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Vol. 54. Issue 4.
Pages 187-188 (April 2018)
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Vol. 54. Issue 4.
Pages 187-188 (April 2018)
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Neutrophilic Asthma
Asma neutrofílica
Ian M. Adcock
Corresponding author

Corresponding author.
, Sharon E. Mumby
Airways Disease, National Heart & Lung Institute, Imperial College London, London, UK
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The goal of systems or personalized medicine is to deliver the optimal drug to the right patient at the right time.1,2 A prerequisite for this is the correct identification of asthma clinical phenotypes that possess mechanisms that can be targeted by specific drugs. Eosinophilic asthma is one such phenotype which is characterized by elevated levels of circulating eosinophils. These patients have an underlying type 2 T-helper cell (Th2) mechanism, are more responsive to treatment with inhaled corticosteroids (ICS) but conversely appear more susceptible to exacerbations.1,2 The appreciation of the Th2-based driver mechanism of these patients has driven the use of biological therapies targeted Th2 cytokines. For example, anti-IL-5-directed drugs used to block eosinophil differentiation and activation are effective in patients with high blood eosinophils, severe and recurrent exacerbations already requiring high dose ICS and oral corticosteroids (OCS) 1,2. Unfortunately, only 40-50% of asthmatics have this phenotype and there is a need to define non-Th2 asthma along with their associated driver mechanisms.

Neutrophilic asthma was first reported in bronchial biopsies 3but is more often defined as patients with high (40-70%) sputum neutrophil counts. Sputum neutrophilia is linked to severe asthma, a relative lack of response to corticosteroid therapy and chronic airflow obstruction, 3and is reported to occur in acute exacerbations3. A neutrophilic asthma phenotype may arise from the presence of enhanced levels of neutrophilic chemokines such as GROα, interleukin 8, CXCL10, and CCL2 which are all elevated in sputum of these patients.3

However, a number of clinical trials directed against neutrophil-associated mediators have not been successful in moderate to severe asthma. These studies include an antibody against TNFα (golimumab), an anti-IL-17 receptor antibody (brodalumab) and with a CXCR2 antagonist.3 In the latter study, involving 640 patients with uncontrolled persistent asthma, treatment for 6 months with the CXCR2 antagonist AZD5069, that blocks the effects of interleukin 8, had no effect on the rate of severe exacerbations, asthma symptoms, or lung function compared with placebo despite significantly reducing mean blood neutrophil counts.4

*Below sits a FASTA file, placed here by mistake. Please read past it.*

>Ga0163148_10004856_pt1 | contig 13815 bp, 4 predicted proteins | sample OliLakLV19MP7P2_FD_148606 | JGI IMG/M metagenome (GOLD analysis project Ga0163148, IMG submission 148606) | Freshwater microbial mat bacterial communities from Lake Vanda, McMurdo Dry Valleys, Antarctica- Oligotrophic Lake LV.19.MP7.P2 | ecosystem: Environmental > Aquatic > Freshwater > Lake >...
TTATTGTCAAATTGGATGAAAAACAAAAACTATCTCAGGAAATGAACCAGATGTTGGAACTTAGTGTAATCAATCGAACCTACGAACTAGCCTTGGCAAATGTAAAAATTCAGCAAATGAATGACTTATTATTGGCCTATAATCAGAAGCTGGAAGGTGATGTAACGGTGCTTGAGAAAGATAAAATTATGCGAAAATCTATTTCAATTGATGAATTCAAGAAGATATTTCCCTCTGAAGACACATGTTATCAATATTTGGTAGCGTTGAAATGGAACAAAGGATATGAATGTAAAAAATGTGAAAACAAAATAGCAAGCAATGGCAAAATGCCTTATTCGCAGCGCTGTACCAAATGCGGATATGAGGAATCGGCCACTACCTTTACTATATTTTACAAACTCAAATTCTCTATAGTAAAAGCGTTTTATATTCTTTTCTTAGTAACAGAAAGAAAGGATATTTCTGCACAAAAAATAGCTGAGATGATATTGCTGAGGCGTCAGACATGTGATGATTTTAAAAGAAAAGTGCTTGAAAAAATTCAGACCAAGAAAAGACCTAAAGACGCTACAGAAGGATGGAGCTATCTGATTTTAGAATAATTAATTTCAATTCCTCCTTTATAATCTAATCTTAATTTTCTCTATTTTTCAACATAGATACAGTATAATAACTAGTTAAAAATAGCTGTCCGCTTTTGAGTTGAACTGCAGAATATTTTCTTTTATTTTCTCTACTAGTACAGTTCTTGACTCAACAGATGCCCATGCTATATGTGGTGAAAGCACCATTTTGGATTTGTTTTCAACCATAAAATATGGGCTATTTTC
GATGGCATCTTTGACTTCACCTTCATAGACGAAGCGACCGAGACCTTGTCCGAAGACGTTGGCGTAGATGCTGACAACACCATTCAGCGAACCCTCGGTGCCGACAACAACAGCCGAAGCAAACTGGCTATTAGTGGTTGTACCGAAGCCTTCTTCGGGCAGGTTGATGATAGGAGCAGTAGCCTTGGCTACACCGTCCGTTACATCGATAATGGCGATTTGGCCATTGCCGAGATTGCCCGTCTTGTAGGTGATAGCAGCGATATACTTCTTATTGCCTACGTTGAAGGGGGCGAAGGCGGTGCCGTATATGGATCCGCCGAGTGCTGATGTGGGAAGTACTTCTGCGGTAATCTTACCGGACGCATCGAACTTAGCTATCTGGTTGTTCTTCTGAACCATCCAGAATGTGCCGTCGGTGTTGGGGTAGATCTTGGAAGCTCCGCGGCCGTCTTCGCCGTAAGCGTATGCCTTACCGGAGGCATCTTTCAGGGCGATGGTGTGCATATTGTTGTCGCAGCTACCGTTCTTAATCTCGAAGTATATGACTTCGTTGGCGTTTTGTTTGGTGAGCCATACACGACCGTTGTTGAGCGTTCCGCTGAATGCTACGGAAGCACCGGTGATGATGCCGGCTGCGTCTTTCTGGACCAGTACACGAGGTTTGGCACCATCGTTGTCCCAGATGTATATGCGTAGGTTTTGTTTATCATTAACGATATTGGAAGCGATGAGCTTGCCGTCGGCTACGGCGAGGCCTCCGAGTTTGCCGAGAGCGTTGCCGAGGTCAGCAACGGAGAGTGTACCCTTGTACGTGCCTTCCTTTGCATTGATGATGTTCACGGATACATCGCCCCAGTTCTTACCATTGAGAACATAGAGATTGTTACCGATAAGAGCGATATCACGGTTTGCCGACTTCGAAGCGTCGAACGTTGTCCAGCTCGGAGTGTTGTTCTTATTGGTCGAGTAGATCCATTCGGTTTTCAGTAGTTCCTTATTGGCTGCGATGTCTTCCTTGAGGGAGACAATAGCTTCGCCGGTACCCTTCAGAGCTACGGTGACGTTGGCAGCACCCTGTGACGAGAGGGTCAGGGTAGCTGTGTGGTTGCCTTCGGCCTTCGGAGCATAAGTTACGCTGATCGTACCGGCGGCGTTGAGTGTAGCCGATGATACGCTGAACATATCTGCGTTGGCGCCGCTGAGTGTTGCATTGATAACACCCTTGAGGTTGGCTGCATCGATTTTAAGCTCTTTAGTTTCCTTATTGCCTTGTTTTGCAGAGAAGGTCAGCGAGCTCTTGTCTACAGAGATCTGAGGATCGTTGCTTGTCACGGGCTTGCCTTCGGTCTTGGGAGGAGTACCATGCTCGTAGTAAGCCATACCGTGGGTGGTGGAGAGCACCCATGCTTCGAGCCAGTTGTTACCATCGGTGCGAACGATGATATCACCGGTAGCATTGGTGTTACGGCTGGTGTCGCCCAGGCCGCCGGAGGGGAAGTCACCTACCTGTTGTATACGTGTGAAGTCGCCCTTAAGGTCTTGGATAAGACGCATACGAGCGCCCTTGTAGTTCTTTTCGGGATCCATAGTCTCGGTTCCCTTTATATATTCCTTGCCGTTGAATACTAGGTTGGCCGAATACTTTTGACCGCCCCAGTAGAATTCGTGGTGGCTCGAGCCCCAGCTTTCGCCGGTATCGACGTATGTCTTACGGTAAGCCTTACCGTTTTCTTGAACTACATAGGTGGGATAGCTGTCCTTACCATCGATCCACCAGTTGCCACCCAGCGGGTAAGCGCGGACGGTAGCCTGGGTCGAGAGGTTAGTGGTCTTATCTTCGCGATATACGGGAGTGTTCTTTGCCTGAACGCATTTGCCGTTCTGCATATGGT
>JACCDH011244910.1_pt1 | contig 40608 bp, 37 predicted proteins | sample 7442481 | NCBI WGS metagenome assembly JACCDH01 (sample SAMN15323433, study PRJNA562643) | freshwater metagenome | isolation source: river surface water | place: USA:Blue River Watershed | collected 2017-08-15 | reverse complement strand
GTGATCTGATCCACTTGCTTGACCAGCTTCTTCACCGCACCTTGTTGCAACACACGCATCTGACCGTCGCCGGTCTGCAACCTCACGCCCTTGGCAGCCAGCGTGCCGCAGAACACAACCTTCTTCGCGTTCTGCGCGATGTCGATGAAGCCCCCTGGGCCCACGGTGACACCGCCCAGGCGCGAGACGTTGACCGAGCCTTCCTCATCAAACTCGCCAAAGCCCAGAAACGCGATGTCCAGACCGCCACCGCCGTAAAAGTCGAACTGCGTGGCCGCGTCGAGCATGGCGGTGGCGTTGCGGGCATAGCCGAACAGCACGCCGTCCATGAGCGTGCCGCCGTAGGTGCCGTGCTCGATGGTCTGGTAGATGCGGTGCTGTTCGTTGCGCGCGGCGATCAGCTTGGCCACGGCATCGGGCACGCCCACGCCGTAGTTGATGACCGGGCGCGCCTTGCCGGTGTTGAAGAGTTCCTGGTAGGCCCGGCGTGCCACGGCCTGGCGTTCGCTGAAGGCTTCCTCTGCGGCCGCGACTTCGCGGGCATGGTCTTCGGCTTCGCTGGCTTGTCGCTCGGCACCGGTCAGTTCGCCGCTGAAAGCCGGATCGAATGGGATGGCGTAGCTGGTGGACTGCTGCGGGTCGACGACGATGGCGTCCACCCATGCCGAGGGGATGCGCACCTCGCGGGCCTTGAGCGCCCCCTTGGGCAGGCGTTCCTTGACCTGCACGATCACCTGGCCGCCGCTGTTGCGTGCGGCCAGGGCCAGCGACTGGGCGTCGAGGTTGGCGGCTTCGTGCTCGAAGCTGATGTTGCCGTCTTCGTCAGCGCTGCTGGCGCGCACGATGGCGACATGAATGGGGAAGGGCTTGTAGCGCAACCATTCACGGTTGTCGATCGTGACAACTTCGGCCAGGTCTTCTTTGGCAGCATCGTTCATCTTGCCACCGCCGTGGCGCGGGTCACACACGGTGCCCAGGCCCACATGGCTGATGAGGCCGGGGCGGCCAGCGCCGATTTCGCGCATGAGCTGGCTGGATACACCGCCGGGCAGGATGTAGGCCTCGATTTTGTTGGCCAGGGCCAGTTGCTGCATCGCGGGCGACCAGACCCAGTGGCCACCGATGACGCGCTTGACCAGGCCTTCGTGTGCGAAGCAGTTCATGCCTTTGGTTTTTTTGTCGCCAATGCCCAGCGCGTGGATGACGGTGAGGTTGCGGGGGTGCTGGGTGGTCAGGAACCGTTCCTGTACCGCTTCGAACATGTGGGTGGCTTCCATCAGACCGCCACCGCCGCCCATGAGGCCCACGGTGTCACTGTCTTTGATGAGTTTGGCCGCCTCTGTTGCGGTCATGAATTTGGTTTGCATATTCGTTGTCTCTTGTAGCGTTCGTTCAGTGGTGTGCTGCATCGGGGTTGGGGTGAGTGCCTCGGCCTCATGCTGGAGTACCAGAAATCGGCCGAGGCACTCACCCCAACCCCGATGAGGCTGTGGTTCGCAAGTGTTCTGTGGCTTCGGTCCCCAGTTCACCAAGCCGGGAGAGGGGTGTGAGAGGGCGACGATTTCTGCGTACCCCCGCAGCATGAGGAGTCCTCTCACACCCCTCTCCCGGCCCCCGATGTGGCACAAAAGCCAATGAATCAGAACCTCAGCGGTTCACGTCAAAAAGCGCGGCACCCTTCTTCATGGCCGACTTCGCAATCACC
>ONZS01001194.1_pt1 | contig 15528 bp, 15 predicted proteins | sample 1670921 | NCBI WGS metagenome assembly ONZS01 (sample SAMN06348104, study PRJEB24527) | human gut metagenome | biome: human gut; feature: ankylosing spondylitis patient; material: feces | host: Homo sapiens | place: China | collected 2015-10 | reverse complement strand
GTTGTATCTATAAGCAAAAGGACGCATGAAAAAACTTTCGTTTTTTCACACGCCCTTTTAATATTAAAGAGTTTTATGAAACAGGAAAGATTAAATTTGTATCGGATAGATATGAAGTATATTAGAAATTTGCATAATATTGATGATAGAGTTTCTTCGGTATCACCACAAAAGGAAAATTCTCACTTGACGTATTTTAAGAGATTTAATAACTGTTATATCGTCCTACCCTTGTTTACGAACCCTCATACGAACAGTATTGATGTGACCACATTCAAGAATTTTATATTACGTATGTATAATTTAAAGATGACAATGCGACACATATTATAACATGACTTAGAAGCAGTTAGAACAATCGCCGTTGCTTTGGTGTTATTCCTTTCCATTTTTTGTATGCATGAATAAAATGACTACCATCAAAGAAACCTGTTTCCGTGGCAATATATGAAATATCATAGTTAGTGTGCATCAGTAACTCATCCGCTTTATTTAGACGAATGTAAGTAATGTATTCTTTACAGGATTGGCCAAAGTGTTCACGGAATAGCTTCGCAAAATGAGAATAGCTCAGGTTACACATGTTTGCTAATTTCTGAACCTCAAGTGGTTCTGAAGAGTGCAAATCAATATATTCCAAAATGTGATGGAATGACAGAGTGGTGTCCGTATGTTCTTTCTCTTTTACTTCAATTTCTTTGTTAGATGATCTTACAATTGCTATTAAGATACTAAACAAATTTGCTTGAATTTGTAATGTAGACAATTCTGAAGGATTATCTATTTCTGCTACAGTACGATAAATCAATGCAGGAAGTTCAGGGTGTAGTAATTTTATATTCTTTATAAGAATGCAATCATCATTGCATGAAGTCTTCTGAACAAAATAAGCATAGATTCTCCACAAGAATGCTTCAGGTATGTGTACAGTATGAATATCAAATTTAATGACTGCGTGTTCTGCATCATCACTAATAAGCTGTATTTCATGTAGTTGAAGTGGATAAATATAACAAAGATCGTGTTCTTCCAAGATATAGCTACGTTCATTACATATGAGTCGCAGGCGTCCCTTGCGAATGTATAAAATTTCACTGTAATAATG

A recent study, the AMAZES study, from Gibson and colleagues 5examined the effect of 500mg azithrpmycin or placebo on 420 adults with uncontrolled persistent asthma despite the use of ICS and long-acting bronchodilator therapy over 48 weeks. In this study, azithromycin reduced asthma exacerbations and significantly improved asthma-related quality of life irrespective of asthma phenotype. These results were in contrast to an earlier study (AZISAST) where evidence for a preferential effect of azithromycin on severe exacerbations and on the rate of lower respiratory tract infections in neutrophilic asthma was observed.6 The AZiSAST study compared 250mg azithromycin and placebo over 26 weeks in 109 subjects and also had different inclusion criteria and inflammatory granulocyte classifications which may account for the difference in outcomes. However, the results regarding lower respiratory tract infections in non-eosinophilic asthmatics were similar in the two studies.

These data on the beneficial effect of azithromycin in both eosinophilic and non-eosiniphilic severe asthma correspond to earlier data in murine models of severe steroid refractory allergic asthma whereby clarithromycin suppressed inflammation and airway hyperresponsiveness by distinct mechanisms (reducing Th2-driven eosinophilia and suppression of IL-17 and TNFα) depending upon the models used.7